"Gap In the Air" was a season / festival of sonic art hosted by the Talbot Rice Gallery featuring new work by staff and students at the University of Edinburgh, public workshops and concerts and performances of internationally recognised work by artists and performers.
'gap in the air' was a celebration of experimental music and sonic art at the University of Edinburgh’s Talbot Rice Gallery, including performances by experimental musicians and artists, work by staff and students, workshops and academic discussions. The programme was dedicated to the experience of sound, the neo-classical space of the Georgian Gallery becoming a sounding-box for the most prescient themes in contemporary sonic art. 'gap in the air' provided an accessible overview of this expanding field whilst also being a live testing ground for new and innovative ideas. The season of events spanned four thematic sections: "place, reach, orientation and nature".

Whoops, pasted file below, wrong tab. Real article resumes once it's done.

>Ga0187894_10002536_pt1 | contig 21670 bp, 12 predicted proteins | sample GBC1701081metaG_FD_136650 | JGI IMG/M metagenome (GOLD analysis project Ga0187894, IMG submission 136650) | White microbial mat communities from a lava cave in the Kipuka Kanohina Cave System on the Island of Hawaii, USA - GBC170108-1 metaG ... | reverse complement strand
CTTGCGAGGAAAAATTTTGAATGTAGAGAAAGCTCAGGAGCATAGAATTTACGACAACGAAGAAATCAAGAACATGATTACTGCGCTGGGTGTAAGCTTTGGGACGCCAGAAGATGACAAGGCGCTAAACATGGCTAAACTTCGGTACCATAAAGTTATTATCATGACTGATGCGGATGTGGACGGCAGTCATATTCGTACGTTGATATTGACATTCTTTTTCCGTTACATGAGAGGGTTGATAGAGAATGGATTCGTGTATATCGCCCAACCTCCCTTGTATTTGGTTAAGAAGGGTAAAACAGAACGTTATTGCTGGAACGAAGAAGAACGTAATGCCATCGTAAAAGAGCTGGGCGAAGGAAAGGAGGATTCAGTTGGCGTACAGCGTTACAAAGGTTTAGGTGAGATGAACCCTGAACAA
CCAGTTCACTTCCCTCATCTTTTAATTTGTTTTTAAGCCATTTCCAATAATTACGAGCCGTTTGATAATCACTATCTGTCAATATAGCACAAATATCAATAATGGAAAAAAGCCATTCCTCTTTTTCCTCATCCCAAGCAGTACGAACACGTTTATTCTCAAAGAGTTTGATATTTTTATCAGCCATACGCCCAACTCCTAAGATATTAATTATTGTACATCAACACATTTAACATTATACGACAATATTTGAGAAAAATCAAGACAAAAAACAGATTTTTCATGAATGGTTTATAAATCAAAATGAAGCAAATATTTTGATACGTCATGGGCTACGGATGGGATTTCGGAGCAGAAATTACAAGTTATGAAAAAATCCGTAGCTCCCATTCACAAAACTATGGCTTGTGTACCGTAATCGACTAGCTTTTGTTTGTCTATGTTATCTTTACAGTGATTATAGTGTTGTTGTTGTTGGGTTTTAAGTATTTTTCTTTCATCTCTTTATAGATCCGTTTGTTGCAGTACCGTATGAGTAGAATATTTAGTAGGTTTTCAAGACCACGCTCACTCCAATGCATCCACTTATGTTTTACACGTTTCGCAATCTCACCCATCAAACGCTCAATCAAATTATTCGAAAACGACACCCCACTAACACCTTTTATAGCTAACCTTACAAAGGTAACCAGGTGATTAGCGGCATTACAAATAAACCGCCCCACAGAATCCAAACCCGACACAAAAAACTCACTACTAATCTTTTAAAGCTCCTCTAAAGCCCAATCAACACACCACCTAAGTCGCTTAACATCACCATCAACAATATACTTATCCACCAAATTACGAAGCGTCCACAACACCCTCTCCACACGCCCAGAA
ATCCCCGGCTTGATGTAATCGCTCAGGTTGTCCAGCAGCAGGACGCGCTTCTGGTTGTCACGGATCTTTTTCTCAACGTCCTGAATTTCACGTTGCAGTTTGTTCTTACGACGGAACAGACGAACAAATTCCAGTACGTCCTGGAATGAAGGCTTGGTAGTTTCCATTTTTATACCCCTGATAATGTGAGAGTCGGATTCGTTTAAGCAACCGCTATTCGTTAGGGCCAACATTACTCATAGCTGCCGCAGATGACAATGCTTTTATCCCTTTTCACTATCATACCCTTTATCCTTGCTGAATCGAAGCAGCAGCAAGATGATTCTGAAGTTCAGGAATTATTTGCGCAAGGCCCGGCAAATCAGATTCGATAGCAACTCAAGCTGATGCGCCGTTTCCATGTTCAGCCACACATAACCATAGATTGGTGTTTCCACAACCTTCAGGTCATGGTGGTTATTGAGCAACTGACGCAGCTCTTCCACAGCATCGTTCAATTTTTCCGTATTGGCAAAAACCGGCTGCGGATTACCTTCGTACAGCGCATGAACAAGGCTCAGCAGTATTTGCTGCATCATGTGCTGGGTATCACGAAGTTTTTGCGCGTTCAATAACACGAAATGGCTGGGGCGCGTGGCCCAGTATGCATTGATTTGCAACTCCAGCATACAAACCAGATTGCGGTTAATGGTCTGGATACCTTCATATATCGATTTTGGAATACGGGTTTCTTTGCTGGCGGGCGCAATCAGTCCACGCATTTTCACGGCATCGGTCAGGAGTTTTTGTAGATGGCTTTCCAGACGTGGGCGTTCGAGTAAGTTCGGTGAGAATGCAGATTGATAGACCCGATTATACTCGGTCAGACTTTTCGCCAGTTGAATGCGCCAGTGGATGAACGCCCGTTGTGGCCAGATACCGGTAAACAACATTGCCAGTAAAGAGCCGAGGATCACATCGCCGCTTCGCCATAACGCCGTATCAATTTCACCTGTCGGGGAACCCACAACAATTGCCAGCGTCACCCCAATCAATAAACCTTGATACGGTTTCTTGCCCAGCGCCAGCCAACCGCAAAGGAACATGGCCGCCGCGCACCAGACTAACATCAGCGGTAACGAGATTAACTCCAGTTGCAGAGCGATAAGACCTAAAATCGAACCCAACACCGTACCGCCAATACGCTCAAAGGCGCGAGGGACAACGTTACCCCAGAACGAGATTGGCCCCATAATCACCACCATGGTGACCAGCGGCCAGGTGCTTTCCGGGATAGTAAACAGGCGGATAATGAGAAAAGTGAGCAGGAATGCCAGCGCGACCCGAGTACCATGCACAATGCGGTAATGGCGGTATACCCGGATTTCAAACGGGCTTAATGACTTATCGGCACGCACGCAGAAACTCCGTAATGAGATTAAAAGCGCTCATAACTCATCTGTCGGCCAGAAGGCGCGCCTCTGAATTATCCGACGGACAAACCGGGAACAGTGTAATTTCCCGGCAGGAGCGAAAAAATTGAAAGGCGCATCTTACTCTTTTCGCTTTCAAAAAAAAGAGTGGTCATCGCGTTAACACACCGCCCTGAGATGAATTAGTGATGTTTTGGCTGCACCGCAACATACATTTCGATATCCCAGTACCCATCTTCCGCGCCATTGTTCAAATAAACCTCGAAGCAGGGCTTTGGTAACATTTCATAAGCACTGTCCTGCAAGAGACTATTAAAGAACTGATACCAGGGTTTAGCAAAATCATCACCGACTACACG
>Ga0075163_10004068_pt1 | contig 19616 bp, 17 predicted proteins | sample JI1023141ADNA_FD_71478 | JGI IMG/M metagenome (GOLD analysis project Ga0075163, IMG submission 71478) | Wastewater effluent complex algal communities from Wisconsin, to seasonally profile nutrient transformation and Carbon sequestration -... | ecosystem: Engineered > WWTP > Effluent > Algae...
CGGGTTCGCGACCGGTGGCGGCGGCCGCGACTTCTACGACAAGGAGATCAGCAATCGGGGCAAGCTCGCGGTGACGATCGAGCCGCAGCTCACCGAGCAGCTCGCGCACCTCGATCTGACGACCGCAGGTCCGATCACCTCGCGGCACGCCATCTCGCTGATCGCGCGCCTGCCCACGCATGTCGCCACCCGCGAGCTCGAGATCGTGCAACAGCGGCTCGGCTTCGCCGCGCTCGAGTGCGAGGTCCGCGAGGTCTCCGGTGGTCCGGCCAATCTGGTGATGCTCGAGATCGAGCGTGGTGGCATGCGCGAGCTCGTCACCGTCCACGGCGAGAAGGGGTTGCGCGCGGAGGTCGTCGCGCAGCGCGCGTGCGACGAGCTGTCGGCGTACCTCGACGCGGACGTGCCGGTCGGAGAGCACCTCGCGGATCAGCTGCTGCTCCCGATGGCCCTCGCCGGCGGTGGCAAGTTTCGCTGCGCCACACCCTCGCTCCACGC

Internally there were opportunities to examine and explore the way Talbot Rice Gallery (TRG) can work with sound as an art medium and our first public workshop examined this in particular detail. We quickly understood the limitations of presenting sound in TRG, but also the opportunities the space offered TRG to expand its audience profile, especially by hosting live music events. As a research project, key findings included four new sound installations generated by staff and students at ECA and shown in a high profile gallery situation. Much was learned by the artists involved. One of the works "Katakata" has ended up in the research portfolio of its designer and subsquently presented in Dundee. "limits to growth" led to new research by Owen Green and Martin Parker in the development and refinement of algorithmic systems (neural networks) for automating permutations of human input. The initial fruits of this work were presented at the 2016 International Conference on Live Interfaces in July 2016. The headphone work Journeyman was also premiered at this event. This was subsequently developed and shown at the Conference of World Affairs and engaged with their recorded archive of 60 years of conferences. This system has since been refined further and used in association with generating "experience-led" documentation of large-scale public events hosted by the Edinburgh International Festival.